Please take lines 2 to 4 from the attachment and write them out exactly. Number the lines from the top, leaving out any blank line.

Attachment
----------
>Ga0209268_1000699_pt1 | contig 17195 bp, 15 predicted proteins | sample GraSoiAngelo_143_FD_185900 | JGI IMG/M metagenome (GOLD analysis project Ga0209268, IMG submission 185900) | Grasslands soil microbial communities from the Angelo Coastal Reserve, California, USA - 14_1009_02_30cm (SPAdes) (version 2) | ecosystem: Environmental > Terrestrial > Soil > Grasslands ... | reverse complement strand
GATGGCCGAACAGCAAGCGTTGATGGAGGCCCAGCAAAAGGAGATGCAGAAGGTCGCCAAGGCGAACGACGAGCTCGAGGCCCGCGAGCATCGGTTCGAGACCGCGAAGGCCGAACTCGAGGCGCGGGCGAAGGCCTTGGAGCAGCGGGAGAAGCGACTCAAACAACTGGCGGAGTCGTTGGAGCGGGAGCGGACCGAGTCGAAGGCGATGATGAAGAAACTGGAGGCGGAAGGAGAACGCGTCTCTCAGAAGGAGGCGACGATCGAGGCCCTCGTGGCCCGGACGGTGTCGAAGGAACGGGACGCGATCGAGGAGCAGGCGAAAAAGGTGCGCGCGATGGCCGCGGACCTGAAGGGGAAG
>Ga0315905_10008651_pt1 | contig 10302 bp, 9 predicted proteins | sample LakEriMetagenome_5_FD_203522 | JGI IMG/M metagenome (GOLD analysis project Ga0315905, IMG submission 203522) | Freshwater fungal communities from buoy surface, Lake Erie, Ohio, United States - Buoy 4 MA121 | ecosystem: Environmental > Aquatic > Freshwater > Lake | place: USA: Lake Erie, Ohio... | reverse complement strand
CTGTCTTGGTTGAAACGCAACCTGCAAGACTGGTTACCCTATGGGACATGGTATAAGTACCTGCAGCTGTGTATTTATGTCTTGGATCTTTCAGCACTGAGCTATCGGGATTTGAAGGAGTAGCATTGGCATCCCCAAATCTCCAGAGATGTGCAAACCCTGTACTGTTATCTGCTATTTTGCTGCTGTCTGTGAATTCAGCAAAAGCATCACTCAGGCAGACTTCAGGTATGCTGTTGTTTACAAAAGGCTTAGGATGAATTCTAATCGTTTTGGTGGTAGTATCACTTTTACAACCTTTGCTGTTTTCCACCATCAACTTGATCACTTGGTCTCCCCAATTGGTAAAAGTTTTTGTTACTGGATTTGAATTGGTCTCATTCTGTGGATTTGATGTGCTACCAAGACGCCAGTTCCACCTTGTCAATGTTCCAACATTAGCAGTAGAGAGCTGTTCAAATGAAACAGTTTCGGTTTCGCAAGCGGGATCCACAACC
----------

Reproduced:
GATGGCCGAACAGCAAGCGTTGATGGAGGCCCAGCAAAAGGAGATGCAGAAGGTCGCCAAGGCGAACGACGAGCTCGAGGCCCGCGAGCATCGGTTCGAGACCGCGAAGGCCGAACTCGAGGCGCGGGCGAAGGCCTTGGAGCAGCGGGAGAAGCGACTCAAACAACTGGCGGAGTCGTTGGAGCGGGAGCGGACCGAGTCGAAGGCGATGATGAAGAAACTGGAGGCGGAAGGAGAACGCGTCTCTCAGAAGGAGGCGACGATCGAGGCCCTCGTGGCCCGGACGGTGTCGAAGGAACGGGACGCGATCGAGGAGCAGGCGAAAAAGGTGCGCGCGATGGCCGCGGACCTGAAGGGGAAG
>Ga0315905_10008651_pt1 | contig 10302 bp, 9 predicted proteins | sample LakEriMetagenome_5_FD_203522 | JGI IMG/M metagenome (GOLD analysis project Ga0315905, IMG submission 203522) | Freshwater fungal communities from buoy surface, Lake Erie, Ohio, United States - Buoy 4 MA121 | ecosystem: Environmental > Aquatic > Freshwater > Lake | place: USA: Lake Erie, Ohio... | reverse complement strand
CTGTCTTGGTTGAAACGCAACCTGCAAGACTGGTTACCCTATGGGACATGGTATAAGTACCTGCAGCTGTGTATTTATGTCTTGGATCTTTCAGCACTGAGCTATCGGGATTTGAAGGAGTAGCATTGGCATCCCCAAATCTCCAGAGATGTGCAAACCCTGTACTGTTATCTGCTATTTTGCTGCTGTCTGTGAATTCAGCAAAAGCATCACTCAGGCAGACTTCAGGTATGCTGTTGTTTACAAAAGGCTTAGGATGAATTCTAATCGTTTTGGTGGTAGTATCACTTTTACAACCTTTGCTGTTTTCCACCATCAACTTGATCACTTGGTCTCCCCAATTGGTAAAAGTTTTTGTTACTGGATTTGAATTGGTCTCATTCTGTGGATTTGATGTGCTACCAAGACGCCAGTTCCACCTTGTCAATGTTCCAACATTAGCAGTAGAGAGCTGTTCAAATGAAACAGTTTCGGTTTCGCAAGCGGGATCCACAACC